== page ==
The orange is a type of citrus tree prized for its sweet, slightly tart fruit. The taste, soft texture and juiciness of the orange has led to its being the most widely cultivated fruit in the world. Orange trees are sub-tropical and thrive in areas where the temperature does not drop below freezing. In the United States, this limits the growing of oranges to the southern regions, particularly Florida and California.
Oranges originated in China and were cultivated for thousands of years. Traders eventually brought oranges to Europe in the 1400s. The Spanish introduced oranges to South America and Mexico in the mid 1500s. Eventually, orange trees made their way to the San Diego area of California around the year 1769. The French probably brought the fruit trees to Louisiana. From there, oranges made their way to Florida around 1872, where many groves were established. Today the orange is grown throughout south and central Florida and southern California in the United States. It is also an important crop in Asia, South America, the Caribbean, Africa and Australia.
Many varieties exist; however, there are certain varieties commercially grown in the United States. In California, the Valencia and the Navel oranges predominate. Navels are usually grown for eating, while Valencias are used for juice. Florida also grows Valencias, as well as Pineapple and Hamlin oranges, which are also primarily juice oranges. Other varieties include, Parson Brown, Rhode Red Valencia, Homasassa, Shamouti and Blood Orange.
The leaves of orange trees are oval with a slightly pointed end. They are medium green with a smooth texture and can have small, narrow wings on their stems. The branches of the tree are often thorny. Orange flowers bloom in late winter of early spring. They are white, waxy, around 3/4 inch in diameter and sweetly fragrant. The fruit starts out small, round and green. As it matures, it grows to between 3 and 4 inches in diameter. The peal of the fruit is bright orange when mature. The interior of the fruit is sectioned, with each section surrounded by a membrane, Most varieties have small creamy white seeds within the sections, although some varieties, such as the Navel, are seedless. Orange fruit ripens in the winter.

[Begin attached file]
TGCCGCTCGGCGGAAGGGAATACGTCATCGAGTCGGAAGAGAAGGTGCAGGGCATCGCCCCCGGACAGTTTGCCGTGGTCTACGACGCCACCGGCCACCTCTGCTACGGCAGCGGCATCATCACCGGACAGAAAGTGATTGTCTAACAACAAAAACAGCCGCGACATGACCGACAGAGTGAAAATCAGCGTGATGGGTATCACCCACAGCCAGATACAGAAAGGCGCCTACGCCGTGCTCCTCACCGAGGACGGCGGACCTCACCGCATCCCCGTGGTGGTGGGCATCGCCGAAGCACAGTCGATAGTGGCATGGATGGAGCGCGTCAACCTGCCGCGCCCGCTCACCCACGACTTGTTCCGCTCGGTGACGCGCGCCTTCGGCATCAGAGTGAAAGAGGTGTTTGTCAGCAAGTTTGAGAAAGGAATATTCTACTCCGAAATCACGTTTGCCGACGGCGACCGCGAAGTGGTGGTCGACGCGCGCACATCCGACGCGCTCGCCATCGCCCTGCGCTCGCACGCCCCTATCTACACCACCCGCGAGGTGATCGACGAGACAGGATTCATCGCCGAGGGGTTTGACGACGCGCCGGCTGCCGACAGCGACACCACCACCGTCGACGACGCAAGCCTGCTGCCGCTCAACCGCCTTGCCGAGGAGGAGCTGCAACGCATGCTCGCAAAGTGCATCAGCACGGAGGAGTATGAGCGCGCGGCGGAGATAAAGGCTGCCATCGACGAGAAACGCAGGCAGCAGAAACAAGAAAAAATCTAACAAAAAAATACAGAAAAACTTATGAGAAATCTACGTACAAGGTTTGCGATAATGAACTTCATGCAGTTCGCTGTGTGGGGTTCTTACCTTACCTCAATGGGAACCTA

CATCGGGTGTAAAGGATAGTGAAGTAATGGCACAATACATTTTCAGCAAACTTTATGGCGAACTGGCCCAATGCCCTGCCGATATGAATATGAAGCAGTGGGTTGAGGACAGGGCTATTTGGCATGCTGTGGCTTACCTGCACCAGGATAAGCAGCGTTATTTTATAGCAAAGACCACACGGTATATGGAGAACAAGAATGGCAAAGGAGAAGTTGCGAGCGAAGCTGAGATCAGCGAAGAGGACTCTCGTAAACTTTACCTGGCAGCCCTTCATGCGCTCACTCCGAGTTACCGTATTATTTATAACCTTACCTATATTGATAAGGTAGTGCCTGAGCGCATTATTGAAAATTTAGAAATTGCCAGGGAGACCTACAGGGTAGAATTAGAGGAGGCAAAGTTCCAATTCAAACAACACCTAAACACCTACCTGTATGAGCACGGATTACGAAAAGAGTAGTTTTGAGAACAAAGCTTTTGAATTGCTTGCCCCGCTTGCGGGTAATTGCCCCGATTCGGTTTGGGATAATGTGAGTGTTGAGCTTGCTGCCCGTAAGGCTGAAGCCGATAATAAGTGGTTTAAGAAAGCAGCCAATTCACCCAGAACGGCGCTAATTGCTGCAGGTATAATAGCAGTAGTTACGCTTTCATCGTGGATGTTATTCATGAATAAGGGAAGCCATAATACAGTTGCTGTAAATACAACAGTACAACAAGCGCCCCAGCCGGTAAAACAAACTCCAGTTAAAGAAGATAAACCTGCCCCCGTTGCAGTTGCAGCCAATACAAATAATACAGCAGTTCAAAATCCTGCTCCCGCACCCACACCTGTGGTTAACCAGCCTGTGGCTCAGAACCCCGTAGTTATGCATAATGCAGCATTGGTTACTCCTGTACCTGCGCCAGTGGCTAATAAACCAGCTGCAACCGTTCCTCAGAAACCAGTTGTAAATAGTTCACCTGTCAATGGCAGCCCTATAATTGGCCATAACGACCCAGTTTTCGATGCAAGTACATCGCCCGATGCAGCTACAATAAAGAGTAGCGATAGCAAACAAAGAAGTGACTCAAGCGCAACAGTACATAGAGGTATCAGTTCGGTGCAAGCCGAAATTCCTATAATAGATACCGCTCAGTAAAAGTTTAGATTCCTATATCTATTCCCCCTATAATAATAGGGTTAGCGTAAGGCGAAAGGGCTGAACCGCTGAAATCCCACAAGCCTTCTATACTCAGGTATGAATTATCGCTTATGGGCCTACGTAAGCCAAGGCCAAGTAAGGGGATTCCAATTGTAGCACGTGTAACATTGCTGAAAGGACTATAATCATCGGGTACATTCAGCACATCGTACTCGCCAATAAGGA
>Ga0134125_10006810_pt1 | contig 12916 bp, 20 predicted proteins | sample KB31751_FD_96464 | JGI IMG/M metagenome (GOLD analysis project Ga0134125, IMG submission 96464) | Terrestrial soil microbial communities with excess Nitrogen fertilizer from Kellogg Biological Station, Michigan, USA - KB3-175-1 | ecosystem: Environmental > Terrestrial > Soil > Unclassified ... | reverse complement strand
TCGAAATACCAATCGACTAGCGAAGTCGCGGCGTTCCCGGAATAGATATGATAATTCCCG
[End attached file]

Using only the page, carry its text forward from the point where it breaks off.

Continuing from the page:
Orange trees can often grow to 30 feet high and 20 feet wide. Dwarf varieties are considerably smaller, typically not exceeding 15 feet tall. The shape of the tree is rounded with a well-defined and dense canopy. Most orange trees grow from a central leader trunk that is fairly short, around 5 to 7 feet tall with branches radiating out from the trunk.
Culture and Propagation
Oranges grow best in full sun. They can tolerate drought conditions fairly well. They prefer deep loams but will also grow well in sandy soils, if enough organic material is present. Oranges prefer acidic soils that drain well. Propagation for commercial growing is almost always done by grafted cuttings. Because disease can attack oranges, the trees are often grafted onto more hardy root stock from lemon, or sour orange. Orange trees generally do not require pruning except to limit their height, if necessary.
- Information on Orange Trees
- Orange Trees in Texas
- Varieties of Orange Trees
- History of Florida Orange Trees
- Diseases of an Orange Tree
- Lemon Trees in Greece
- Varieties of Florida Orange Trees
- Information About Lemon Trees
- Diseases of Orange Trees
- What Is the Difference Between a Navel Orange Tree & a Dwarf Navel Orange Tree?
- Types of Viable Orange Trees in Houston, Texas
- Sweetest Orange Tree Varieties